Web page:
Additionally, talented athletes who had a prior dim view of the 800 (such as good, if not great 400 meter runners as well as 400 meter hurdlers) could be coaxed to train and compete in such an event without the downside of pack running tactics. A Jeremy Wariner-David Rudisha-Breshawn Jackson showdown, for example, especially with 300 meters to go after the break, would no doubt be scintillating for fans of the sport.
The 800 should be run in this fashion for at least some, but certainly not all national and international meets. This is a no-brainer, as track and field purists (and more than likely many federation big wigs) will balk at such a drastic change initially. However, introducing it as an exhibition race, or making it a marquee event with an above average purse to lure great talent at a larger Diamond League meet or a meet such as the Prefontaine Classic would be ideal. Once competitors get a taste of a cleaner, more honest race and spectators see how the 800 now resembles both a traditional long dash as well as an exciting velodrome cycle sprint, you can bet the event will develop at least a rabid cult following.
The use of starting blocks should be an option and not a requirement. This goes without need of further explanation. Drive phase mechanics will become even less important in a longer race, and energy may be wasted in a block start that could be better utilized in the closing moments in the ultimate test of speed endurance.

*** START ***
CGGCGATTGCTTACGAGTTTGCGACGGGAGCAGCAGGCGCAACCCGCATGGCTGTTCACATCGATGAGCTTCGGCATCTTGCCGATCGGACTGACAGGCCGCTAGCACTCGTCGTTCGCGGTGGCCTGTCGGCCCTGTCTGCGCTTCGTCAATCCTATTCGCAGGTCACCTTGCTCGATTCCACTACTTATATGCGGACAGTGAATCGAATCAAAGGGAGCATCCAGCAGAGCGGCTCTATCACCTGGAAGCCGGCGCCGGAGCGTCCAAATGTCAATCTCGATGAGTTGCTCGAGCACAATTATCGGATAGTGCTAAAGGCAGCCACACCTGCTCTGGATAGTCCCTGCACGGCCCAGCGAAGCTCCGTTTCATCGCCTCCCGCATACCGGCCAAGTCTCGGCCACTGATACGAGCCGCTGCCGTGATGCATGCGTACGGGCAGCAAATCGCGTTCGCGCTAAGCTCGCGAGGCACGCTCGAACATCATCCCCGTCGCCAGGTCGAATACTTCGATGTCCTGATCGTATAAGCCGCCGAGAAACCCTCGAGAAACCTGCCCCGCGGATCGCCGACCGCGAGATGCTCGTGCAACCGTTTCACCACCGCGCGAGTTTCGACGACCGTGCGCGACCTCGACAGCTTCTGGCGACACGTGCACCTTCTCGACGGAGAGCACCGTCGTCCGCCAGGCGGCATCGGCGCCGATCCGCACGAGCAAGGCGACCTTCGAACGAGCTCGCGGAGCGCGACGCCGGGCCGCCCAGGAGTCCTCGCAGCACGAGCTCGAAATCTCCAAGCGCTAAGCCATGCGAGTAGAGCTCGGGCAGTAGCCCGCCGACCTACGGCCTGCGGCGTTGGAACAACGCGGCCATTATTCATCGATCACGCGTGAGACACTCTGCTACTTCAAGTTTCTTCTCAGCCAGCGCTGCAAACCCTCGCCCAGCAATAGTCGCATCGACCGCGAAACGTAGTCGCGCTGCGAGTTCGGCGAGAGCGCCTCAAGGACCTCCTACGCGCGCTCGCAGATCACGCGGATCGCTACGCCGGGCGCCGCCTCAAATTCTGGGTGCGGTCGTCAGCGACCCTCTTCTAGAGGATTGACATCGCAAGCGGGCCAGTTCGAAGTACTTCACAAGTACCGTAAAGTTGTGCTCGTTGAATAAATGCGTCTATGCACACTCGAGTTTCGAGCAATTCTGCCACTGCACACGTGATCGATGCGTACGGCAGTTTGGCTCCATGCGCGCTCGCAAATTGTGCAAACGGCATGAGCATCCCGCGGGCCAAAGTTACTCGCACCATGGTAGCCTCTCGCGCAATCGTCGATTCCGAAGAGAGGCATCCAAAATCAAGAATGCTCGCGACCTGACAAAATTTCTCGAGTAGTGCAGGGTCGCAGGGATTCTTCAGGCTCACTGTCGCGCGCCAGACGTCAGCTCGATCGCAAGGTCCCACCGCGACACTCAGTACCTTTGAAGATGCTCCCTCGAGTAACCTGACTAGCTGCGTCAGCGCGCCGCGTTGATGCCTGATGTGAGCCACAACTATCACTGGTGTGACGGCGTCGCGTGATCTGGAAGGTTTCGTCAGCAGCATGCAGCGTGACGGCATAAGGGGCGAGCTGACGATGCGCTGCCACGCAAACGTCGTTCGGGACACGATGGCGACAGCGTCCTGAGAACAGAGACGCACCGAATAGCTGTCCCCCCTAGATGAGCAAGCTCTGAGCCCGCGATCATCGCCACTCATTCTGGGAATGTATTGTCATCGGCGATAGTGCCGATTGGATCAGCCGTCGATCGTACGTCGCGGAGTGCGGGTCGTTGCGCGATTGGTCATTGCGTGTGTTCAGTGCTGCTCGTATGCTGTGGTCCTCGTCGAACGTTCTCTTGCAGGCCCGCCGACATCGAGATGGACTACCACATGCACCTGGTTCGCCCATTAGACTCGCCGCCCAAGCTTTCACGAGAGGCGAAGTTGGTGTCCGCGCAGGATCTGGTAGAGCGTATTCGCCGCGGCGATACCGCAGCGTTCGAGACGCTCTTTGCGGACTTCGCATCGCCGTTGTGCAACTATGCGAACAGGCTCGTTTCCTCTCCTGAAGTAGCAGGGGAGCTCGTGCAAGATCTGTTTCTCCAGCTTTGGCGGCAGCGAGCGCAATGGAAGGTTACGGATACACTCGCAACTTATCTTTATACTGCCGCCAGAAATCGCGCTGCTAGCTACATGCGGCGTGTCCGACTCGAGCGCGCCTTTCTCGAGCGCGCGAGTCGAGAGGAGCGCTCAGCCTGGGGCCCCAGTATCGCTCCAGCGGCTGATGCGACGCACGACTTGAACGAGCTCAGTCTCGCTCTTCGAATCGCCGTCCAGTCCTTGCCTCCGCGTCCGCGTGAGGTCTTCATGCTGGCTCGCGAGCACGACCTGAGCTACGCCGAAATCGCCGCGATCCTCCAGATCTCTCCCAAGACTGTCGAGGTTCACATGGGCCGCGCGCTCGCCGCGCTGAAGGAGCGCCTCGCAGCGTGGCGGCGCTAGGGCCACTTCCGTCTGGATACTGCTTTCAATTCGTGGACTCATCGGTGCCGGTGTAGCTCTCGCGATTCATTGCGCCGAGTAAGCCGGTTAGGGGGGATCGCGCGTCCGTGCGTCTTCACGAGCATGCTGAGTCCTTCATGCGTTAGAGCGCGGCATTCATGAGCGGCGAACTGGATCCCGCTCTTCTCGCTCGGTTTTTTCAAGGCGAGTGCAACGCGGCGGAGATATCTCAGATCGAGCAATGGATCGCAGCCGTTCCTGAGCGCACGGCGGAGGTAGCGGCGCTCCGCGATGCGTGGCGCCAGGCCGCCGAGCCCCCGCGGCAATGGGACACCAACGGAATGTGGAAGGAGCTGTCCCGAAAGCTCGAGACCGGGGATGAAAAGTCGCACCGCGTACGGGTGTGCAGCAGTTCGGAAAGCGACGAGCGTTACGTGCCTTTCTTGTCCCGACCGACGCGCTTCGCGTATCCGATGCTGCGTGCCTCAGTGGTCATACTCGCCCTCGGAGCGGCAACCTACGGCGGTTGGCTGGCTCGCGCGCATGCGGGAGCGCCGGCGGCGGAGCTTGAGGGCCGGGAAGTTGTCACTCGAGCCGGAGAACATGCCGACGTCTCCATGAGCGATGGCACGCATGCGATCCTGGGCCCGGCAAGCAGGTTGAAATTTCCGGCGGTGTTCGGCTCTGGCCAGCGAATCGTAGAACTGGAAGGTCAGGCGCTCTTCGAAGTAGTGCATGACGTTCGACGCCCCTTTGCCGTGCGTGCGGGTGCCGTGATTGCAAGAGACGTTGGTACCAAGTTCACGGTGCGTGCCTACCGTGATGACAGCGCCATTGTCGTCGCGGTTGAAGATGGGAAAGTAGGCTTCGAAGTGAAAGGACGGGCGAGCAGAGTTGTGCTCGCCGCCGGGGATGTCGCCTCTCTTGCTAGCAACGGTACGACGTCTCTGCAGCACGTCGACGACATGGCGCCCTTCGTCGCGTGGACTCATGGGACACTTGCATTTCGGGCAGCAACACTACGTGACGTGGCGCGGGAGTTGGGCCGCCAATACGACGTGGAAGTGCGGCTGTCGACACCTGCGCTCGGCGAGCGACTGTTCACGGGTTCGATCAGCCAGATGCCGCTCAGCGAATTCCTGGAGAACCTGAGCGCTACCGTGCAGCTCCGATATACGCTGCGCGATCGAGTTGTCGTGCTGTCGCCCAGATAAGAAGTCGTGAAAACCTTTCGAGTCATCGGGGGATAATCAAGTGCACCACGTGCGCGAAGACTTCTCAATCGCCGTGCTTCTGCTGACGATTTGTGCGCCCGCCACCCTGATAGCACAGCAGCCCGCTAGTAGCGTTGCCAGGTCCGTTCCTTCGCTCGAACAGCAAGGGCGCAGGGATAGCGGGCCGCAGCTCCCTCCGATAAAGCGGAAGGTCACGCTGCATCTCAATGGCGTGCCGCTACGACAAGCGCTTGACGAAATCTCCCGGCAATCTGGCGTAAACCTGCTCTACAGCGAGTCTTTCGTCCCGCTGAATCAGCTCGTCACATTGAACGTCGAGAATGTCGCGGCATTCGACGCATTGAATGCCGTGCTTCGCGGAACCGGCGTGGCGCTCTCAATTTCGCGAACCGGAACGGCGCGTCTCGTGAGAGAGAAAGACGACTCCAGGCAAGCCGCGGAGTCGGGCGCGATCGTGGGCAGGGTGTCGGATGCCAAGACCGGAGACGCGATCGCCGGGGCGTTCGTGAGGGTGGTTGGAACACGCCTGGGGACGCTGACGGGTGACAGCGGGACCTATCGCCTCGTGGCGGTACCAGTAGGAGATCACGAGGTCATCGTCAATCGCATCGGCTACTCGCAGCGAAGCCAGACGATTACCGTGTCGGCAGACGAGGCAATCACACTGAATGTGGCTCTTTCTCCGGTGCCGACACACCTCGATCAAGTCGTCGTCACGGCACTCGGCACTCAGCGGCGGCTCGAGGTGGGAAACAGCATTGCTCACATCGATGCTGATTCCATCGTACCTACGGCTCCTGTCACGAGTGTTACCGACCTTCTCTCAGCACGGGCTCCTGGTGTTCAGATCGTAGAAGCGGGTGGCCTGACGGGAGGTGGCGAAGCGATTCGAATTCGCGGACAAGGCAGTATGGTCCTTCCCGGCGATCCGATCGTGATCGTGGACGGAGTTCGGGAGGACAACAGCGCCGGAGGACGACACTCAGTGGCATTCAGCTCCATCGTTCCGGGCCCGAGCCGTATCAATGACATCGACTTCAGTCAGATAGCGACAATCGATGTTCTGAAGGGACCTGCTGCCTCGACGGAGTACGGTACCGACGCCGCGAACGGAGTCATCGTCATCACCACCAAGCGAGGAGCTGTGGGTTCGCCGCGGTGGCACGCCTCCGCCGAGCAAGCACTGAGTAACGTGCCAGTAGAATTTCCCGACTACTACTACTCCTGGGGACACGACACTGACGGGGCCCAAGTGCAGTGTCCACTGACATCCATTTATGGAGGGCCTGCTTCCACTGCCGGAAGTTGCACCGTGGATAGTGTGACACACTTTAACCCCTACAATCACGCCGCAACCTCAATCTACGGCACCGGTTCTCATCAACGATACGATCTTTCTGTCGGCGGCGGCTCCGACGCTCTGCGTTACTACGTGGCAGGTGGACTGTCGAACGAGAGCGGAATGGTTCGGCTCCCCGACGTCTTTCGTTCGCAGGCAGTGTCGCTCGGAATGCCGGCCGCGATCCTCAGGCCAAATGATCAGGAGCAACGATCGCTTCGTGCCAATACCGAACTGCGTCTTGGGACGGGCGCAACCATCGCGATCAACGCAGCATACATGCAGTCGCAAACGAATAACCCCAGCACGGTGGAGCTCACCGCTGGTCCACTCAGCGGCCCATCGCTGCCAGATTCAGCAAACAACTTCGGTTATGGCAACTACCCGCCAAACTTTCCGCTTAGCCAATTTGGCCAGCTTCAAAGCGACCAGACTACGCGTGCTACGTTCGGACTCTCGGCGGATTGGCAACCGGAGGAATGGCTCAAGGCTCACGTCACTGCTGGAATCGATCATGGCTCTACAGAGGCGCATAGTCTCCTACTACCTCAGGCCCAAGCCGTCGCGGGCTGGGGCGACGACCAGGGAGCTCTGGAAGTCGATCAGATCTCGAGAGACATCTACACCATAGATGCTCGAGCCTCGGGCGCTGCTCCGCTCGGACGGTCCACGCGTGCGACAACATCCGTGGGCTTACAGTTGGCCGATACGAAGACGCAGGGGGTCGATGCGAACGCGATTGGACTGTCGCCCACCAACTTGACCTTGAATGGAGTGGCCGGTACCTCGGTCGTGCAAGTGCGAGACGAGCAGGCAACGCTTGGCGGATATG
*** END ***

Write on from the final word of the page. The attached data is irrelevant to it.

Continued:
That said, if a 400 meter convert wishes to use blocks in an 800, why should we not let them? Psychologically, this may play games with 800-1,500 specialists, as a new type of runner with a different strategy will likely be next to them (right of left) for over a lap. Again, an interesting twist in an event that could use a bit of a facelift.
Hopefully, this topic will make it to other message boards and allow some spirited debate. From my vantage point, however, the 800 meters is one race where a simple rule change as discussed here will inject fan interest, open the door to additional world class competitors, and allow a different kind of excitement in a race that deserves to be the culmination of speed, endurance and mental toughness. Make the 800 what it truly is- an endurance sprint- and help it become realized as such by allowing it to be run in lanes.
About the Author
Shon Grosse is a physical therapist, athletic trainer and performance coach with a private clinic/ studio located in Colmar PA. In addition he is masters’ sprinter and an avid collector of vintage track spikes. You can read more from Shon on his blog at www.shongrosse.com. He can be reached via e-mail at firstname.lastname@example.org.
David Goodger says